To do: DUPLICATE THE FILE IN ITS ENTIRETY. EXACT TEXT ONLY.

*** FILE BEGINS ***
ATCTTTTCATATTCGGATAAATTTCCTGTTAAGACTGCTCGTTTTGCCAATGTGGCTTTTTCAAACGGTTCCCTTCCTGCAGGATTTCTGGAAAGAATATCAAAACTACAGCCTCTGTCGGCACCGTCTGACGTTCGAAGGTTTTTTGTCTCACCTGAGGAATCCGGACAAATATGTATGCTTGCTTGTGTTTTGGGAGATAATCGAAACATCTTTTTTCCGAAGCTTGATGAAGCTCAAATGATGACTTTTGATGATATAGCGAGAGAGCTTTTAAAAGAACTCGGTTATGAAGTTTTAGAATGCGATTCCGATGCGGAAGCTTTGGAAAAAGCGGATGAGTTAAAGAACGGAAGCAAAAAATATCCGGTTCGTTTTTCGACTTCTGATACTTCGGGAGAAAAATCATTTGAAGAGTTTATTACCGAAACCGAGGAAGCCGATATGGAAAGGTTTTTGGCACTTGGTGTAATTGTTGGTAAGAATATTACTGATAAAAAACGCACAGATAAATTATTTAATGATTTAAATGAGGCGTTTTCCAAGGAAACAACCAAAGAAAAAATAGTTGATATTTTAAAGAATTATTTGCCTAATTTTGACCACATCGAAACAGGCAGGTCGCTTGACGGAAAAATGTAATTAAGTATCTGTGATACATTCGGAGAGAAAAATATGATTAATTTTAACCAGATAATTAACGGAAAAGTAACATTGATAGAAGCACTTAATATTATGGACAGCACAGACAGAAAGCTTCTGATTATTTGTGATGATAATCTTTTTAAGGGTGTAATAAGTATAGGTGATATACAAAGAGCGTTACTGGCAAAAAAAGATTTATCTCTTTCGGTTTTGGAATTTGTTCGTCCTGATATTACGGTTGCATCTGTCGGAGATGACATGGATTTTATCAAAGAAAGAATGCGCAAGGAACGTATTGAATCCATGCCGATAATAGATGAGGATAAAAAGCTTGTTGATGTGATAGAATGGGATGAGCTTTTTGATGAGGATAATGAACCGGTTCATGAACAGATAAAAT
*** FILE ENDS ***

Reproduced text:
ATCTTTTCATATTCGGATAAATTTCCTGTTAAGACTGCTCGTTTTGCCAATGTGGCTTTTTCAAACGGTTCCCTTCCTGCAGGATTTCTGGAAAGAATATCAAAACTACAGCCTCTGTCGGCACCGTCTGACGTTCGAAGGTTTTTTGTCTCACCTGAGGAATCCGGACAAATATGTATGCTTGCTTGTGTTTTGGGAGATAATCGAAACATCTTTTTTCCGAAGCTTGATGAAGCTCAAATGATGACTTTTGATGATATAGCGAGAGAGCTTTTAAAAGAACTCGGTTATGAAGTTTTAGAATGCGATTCCGATGCGGAAGCTTTGGAAAAAGCGGATGAGTTAAAGAACGGAAGCAAAAAATATCCGGTTCGTTTTTCGACTTCTGATACTTCGGGAGAAAAATCATTTGAAGAGTTTATTACCGAAACCGAGGAAGCCGATATGGAAAGGTTTTTGGCACTTGGTGTAATTGTTGGTAAGAATATTACTGATAAAAAACGCACAGATAAATTATTTAATGATTTAAATGAGGCGTTTTCCAAGGAAACAACCAAAGAAAAAATAGTTGATATTTTAAAGAATTATTTGCCTAATTTTGACCACATCGAAACAGGCAGGTCGCTTGACGGAAAAATGTAATTAAGTATCTGTGATACATTCGGAGAGAAAAATATGATTAATTTTAACCAGATAATTAACGGAAAAGTAACATTGATAGAAGCACTTAATATTATGGACAGCACAGACAGAAAGCTTCTGATTATTTGTGATGATAATCTTTTTAAGGGTGTAATAAGTATAGGTGATATACAAAGAGCGTTACTGGCAAAAAAAGATTTATCTCTTTCGGTTTTGGAATTTGTTCGTCCTGATATTACGGTTGCATCTGTCGGAGATGACATGGATTTTATCAAAGAAAGAATGCGCAAGGAACGTATTGAATCCATGCCGATAATAGATGAGGATAAAAAGCTTGTTGATGTGATAGAATGGGATGAGCTTTTTGATGAGGATAATGAACCGGTTCATGAACAGATAAAAT